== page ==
I discovered this link-up (hosted by Modern Mrs. Darcy) via Wendy’s post at Falconer’s Library. What a great topic to explore in this difficult month – here’s what rolled off the top of my head.

1. Poetry – After a long hiatus, I’ve been feeling inspired to write poetry lately. Probably nothing that’s ready for public viewing, but just a way for me to experience creative flow and release the intuitive side of my brain. I’ve been amazed what comes out when I stop censoring myself, and want to give myself permission to make this a regular part of my life.

Along with writing poetry, reading poetry has also been an inspiration and a comfort. I have a beautiful volume of Rumi that I’ve been slowly going through, and I also have a volume of poems for each day of Lent that I’m looking forward to starting.

2. People to talk to – In the midst of a recent crisis, I reached out to some people I didn’t usually talk to about personal things, talked to people I was already close to about subjects I hadn’t previously felt able to go into, and  I also made a conscious relationship with a spiritual director to acknowledge that I need help in articulating and managing my inner life. Without these people who are willing to listen to my babblings with open hearts, I would be lost.

I also include in this category you, my blog readers, who provide an audience for my “talk” about books, which are such an important part of my life. I need you, and thank you!

3. Walking – Another way I deal with stress is to walk a lot. I’m lucky I have such a beautiful, peaceful environment to explore right from my front door.

4. Snowplows – That said, without the intrepid crews who keep our streets clear in a snowy, icy New Hampshire winter I’d be pretty stuck, whether on foot or by car.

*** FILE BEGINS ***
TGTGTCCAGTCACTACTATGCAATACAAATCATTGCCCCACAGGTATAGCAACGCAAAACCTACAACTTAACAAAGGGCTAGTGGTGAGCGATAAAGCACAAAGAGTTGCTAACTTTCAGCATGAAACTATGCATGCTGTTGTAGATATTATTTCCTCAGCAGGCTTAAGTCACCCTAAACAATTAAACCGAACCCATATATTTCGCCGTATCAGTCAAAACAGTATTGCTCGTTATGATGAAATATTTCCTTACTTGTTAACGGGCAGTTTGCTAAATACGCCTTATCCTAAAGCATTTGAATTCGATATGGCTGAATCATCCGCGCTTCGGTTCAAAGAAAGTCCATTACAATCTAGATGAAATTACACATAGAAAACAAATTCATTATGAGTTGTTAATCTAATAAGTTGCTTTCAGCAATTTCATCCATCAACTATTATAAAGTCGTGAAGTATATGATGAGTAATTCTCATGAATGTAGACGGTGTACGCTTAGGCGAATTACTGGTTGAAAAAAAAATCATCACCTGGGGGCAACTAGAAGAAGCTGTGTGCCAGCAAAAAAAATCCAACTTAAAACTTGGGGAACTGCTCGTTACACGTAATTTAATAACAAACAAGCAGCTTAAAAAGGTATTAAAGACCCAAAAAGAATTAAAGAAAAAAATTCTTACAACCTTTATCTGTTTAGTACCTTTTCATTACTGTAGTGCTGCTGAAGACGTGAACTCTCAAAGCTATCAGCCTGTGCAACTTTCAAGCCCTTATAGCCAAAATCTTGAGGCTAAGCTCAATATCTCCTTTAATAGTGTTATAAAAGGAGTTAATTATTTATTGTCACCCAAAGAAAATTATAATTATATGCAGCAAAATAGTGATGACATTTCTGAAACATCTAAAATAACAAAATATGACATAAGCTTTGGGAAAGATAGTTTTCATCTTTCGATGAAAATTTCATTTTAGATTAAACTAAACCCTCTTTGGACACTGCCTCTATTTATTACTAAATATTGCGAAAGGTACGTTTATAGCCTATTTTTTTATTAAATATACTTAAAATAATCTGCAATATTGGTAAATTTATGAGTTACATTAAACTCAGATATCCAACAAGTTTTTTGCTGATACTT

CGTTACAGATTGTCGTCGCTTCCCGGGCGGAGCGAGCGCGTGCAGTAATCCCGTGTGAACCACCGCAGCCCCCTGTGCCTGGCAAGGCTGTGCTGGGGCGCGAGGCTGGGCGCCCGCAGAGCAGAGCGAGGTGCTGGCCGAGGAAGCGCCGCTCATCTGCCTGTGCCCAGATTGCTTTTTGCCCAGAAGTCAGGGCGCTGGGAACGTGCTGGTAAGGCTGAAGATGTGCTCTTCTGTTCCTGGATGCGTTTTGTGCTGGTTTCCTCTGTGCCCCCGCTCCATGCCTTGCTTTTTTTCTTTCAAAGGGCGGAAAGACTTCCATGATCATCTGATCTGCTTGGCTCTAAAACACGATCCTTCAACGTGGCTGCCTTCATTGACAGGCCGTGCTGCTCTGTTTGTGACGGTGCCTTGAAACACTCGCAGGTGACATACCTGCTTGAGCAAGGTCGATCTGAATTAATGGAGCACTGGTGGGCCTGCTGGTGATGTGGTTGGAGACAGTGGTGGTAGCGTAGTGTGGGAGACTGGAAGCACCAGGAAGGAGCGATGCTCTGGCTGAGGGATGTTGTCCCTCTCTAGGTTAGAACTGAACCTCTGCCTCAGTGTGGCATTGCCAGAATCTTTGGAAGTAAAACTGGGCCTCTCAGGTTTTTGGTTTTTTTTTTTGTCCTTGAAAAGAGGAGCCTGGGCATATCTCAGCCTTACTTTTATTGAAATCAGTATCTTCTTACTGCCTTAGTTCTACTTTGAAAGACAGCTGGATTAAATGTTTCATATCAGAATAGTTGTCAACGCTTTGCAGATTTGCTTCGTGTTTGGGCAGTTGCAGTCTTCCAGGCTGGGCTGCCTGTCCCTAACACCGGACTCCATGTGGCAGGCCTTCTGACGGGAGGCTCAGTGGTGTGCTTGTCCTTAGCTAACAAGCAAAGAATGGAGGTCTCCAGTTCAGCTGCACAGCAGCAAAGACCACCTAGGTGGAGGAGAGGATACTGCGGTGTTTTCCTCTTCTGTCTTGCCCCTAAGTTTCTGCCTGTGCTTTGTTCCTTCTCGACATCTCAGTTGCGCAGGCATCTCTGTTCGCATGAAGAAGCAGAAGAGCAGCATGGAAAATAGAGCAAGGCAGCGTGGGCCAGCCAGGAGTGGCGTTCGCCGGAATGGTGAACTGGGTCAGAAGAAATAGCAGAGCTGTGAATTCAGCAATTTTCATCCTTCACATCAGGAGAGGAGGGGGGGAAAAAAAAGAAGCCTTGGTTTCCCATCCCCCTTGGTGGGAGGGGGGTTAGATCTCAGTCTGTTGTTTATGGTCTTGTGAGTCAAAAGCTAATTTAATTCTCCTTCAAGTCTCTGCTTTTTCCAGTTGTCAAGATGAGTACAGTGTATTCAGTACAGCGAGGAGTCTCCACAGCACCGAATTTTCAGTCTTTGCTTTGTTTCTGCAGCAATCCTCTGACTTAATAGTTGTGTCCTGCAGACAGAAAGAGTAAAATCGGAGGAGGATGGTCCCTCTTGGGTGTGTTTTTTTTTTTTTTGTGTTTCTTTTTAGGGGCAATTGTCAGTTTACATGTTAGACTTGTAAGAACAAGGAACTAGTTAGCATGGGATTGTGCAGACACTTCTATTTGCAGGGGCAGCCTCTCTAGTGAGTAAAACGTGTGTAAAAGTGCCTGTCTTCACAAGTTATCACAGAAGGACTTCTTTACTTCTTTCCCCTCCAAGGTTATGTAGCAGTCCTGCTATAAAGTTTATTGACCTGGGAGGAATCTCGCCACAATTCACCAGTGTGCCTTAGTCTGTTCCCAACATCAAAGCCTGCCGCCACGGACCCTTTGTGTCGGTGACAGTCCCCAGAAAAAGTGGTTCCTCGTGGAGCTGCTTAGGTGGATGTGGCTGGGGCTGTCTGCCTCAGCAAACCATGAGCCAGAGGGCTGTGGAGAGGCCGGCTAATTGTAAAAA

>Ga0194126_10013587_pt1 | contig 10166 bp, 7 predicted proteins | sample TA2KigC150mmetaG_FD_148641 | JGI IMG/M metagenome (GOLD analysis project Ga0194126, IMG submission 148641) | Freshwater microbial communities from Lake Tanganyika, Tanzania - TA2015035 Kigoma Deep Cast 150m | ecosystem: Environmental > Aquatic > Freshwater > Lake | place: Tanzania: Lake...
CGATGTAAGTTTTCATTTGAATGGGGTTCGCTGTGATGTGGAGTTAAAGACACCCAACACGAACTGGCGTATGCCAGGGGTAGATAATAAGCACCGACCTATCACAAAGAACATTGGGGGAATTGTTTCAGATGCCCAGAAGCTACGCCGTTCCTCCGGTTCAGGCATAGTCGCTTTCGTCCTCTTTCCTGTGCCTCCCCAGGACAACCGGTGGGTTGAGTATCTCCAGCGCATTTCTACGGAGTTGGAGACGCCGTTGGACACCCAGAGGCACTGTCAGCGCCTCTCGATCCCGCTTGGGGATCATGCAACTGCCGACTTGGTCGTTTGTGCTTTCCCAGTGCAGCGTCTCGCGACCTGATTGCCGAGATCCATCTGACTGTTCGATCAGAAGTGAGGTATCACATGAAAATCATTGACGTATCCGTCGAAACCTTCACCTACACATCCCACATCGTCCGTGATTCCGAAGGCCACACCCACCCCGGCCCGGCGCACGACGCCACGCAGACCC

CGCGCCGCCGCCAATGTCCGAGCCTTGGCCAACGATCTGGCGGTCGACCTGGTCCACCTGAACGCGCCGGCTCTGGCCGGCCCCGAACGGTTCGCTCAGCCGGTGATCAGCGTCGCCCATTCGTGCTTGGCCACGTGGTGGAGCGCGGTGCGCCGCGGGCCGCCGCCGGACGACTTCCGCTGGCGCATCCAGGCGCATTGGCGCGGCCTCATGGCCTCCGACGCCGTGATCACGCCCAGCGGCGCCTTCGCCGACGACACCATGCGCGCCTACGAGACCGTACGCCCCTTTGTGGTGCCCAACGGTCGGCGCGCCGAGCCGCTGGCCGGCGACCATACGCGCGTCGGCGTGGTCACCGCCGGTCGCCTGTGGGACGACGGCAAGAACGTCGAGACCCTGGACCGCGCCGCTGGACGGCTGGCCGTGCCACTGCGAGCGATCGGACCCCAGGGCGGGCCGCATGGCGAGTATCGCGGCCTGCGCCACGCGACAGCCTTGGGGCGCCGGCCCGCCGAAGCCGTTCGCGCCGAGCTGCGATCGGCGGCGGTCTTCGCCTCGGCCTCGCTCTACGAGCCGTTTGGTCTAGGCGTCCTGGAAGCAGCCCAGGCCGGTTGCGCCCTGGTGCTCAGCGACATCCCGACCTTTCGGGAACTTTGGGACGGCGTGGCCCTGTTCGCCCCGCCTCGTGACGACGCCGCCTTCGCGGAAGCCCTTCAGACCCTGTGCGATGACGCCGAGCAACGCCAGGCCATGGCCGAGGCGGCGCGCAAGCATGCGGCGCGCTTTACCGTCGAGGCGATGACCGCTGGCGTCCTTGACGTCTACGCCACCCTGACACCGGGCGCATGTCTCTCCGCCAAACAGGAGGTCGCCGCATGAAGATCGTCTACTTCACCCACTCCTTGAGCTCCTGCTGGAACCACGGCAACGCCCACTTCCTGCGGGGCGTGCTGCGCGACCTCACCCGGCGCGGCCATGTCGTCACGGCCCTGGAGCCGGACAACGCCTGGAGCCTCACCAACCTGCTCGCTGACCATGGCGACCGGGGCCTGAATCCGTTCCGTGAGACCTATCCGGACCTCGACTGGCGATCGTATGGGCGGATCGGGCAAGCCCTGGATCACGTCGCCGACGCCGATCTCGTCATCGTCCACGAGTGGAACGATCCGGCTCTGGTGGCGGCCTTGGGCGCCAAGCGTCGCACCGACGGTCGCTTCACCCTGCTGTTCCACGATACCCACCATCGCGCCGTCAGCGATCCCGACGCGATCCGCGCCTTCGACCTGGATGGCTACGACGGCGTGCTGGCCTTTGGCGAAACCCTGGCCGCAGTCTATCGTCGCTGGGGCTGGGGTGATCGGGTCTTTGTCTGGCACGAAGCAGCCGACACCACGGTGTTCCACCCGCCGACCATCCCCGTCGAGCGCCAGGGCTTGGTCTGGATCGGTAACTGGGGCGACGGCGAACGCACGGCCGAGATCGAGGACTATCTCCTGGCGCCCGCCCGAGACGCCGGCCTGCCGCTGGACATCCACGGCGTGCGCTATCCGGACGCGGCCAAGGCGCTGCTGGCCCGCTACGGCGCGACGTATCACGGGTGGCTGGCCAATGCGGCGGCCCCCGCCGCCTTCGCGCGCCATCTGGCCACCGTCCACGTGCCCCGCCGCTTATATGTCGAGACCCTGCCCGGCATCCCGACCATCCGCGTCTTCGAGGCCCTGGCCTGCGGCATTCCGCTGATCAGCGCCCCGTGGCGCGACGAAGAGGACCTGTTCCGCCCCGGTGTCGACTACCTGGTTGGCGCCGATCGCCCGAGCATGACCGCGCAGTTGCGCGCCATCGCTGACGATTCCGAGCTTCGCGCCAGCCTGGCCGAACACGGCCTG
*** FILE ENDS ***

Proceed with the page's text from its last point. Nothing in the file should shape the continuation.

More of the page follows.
5. Sheepskin hats and mittens – Useful for preventing frostbite and pneumonia.

6. Chocolate – Years ago I gave up chocolate to try to stave off migraine headaches, but more recently I decided life is not worth living without it (especially when visiting my husband’s family in Switzerland). Sometimes I just need some kind of hit.

7. My work – Working with adults with so called “special needs” keeps me grounded in what is really important: caring for and connecting to one another. Every day I am inspired and humbled by their courage, their capacity for love and joy, and their determination. If they can keep going, with all that they have to deal with in their lives, so can I.

What’s keeping you going at the moment? Please share in the comments!

Name Calling (a personal post)

Please note: This is not a post about books. I don’t usually do purely personal posts here, but I feel a need to get something off my chest, and this is one place where I can attempt to express myself. I appreciate your listening, if you choose to do so.

Caspar David Friedrich: Woman in the morning sun

I am a Christian.

It’s a loaded word these days, and I don’t use it very often, because I don’t want people to get the wrong idea. I don’t want them to think that I require certain behaviors or beliefs or opinions from them, or that I imagine they need saving, or that I’m going to start speaking in tongues and singing Kum-Ba-Yah. So I walk my path in silence, and keep my head down, and don’t speak up.